Dr. Kim's Blog

Posted on by Kim Okamura DDS

How Your Dentist Can Treat Your Sleep Apnea

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Snoring man and young woman. Couple sleeping in bed.

Sleep apnea is a chronic condition that causes people to stop breathing at different times throughout their sleep cycles. Sleep apnea can increase the risk of developing heart disease, dementia, and a host of other diseases. Like many chronic conditions, the early stages of sleep apnea may not cause noticeable symptoms, and the condition can often progress to causing significant damage before you may even be aware you have the disorder.

The second thing you may not be aware of if you suffer from sleep apnea? That your dentist can help!

Understanding Sleep Apnea

There are two main types of sleep apnea: Obstructive sleep apnea and Central sleep apnea. Both types of sleep apnea are disruptive to sleep patterns, and people with untreated sleep apnea typically wake up feeling tired and lethargic. If left untreated, it can have a significant impact on your short-term and long-term health in both physical and mental capacities.

Obstructive Sleep Apnea. When your upper airway gets partially or entirely blocked while you sleep, it is referred to as obstructive sleep apnea. This obstruction causes your diaphragm and chest muscles to work harder to open up the blocked airway to draw air into your lungs. Obesity is a significant predictive aspect for those who suffer from obstructive sleep apnea. Treatment depends on how severe your apnea is, but for obstructive sleep apnea, weight reduction often gives patients beneficial results.

Central Sleep Apnea. During sleep, your breathing is disrupted regularly with central sleep apnea because of how your brain functions. Central sleep apnea is a result of your brain not telling your muscles to breathe during sleep, resulting in lack of respiratory movements. Central sleep apnea is typically associated with severe illness, particularly an illness where your lower brainstem is affected. Central sleep apnea is less common than obstructive sleep apnea and may occur as a result of other conditions, such as heart failure and stroke.

 

Diagnosing Your Sleep Apnea

Dental professionals are at the front of the line when it comes to being able to spot symptoms of sleep apnea early on. Many signs can be detected by merely looking into the airway during a routine examination. We ask patients about their sleep history and if they have observed any of the signs or symptoms.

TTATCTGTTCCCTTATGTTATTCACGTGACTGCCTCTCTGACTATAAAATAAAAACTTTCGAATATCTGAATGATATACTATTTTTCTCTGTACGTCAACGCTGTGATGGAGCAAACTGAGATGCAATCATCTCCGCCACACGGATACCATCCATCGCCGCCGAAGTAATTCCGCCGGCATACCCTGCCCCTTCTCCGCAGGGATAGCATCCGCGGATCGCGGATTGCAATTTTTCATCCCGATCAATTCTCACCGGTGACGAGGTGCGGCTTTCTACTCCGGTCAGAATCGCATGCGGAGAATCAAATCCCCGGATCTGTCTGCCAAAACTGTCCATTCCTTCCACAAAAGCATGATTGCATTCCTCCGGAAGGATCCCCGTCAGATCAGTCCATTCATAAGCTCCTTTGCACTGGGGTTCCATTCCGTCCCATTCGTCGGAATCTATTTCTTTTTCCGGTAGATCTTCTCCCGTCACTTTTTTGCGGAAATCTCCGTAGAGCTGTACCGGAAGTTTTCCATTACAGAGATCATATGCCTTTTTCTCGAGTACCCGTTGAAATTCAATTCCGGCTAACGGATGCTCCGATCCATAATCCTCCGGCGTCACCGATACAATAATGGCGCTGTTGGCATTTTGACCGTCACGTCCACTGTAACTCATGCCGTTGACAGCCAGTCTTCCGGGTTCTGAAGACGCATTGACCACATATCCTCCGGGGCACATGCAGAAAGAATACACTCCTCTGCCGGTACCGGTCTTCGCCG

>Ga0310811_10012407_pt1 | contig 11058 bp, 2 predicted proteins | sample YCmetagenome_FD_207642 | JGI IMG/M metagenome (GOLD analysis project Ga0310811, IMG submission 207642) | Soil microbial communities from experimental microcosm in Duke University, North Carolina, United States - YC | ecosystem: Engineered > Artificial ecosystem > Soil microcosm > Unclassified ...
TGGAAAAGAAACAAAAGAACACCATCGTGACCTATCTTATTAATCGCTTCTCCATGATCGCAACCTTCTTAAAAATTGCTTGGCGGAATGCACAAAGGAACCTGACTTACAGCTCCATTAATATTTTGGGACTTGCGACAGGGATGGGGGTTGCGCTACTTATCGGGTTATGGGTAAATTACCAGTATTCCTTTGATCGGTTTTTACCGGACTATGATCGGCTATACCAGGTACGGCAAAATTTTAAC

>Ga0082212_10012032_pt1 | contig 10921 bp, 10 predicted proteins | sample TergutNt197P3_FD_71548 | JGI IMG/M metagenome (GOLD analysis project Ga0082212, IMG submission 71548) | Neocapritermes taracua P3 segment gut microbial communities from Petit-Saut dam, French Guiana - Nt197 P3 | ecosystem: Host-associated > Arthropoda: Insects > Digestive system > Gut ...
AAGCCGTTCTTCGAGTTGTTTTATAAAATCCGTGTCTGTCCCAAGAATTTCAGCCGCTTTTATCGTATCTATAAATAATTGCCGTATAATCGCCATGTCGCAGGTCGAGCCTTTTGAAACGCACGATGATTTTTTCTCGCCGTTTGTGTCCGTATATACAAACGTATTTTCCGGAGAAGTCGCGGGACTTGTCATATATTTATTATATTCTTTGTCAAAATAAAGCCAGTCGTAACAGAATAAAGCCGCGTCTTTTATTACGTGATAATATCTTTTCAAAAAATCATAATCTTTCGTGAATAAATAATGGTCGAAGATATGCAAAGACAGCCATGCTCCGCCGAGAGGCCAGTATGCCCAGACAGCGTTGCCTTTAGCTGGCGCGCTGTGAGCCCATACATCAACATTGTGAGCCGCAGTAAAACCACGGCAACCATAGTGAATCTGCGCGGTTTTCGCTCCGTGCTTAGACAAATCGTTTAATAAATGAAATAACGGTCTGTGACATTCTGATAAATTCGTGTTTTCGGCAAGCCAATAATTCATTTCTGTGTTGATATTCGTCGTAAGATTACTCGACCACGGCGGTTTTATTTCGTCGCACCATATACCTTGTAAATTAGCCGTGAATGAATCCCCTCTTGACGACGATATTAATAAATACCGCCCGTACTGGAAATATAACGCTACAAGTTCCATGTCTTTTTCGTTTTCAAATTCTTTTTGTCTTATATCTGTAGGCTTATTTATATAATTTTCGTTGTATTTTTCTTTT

Common “red flags” that your dental professional will be looking for during your routine dental visit are:

  • A large or long uvula
  • An oversized tongue
  • Large tonsils
  • Signs of bruxism, or teeth grinding
  • Acid reflux

 

Acoustic Pharyngometer

If any of the signs of sleep apnea are present during the examination process, we use a pharyngometer device to measure the patient’s pharyngeal airway size. The Pharyngometer graphically displays the relationship between the cross-sectional area of the airway and the distance down the airway in centimeters. The Pharyngometer accomplishes these measurements using acoustic reflection technology, similar to a ship’s sonar.

Sound waves are projected down the airway and reflected out in such a way that the Pharyngometer software can analyze and quantify changes in the airways cross-sectional area. The entire test is minimally invasive, takes 2-5 minutes to complete, and helps us identify if you are a good candidate for a take-home sleep machine test.

 

Take-Home Sleep Machine Testing With ARES

Once identified as a good candidate, we will send the patient home with an Apnea Risk Evaluation System, or ARES, that charts, and records nine channels of sleep data. The data is then interpreted by a board-certified sleep physician who will determine the best treatment option for your specific sleep apnea.

 

Treatment Options For Patients With Sleep Apnea

The most common form of treatment is continuous positive airway pressure from a CPAP device. These devices blow a steady stream of pressurized air through a mask into the respiratory system. For moderate to severe sleep apnea patients, most sleep professionals will recommend CPAP therapy as a first-line treatment option.

For those with mild to moderate sleep apnea, a customized oral mouth appliance is configured using the data we have obtained through testing. A customized mouth appliance is different from a sore guard and is created to suit your particular needs.

 

We’ve Got You Covered

A customized oral mouthpiece is an excellent alternative for patients who struggle to use a CPAP machine, or just do not like using it. Many patients find dental devices to be more comfortable and tolerable to wear as opposed to masks.

All of the necessary tests are generously covered by medical insurance, meaning better quality sleep for you with no out-of-pocket costs.

The only thing you have to lose? Sleep.

Schedule your sleep apnea consultation with Kim Okamura DDS today.

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Published in Blog
Dr. Kim Okamura Welcome to my blog! This blog is a product of my love of dentistry. I dedicate it to all the patients I have served so that they may better understand my craft. The information here will give you and others the power to maintain and protect one of your most priceless gifts ... your SMILE. Happy reading!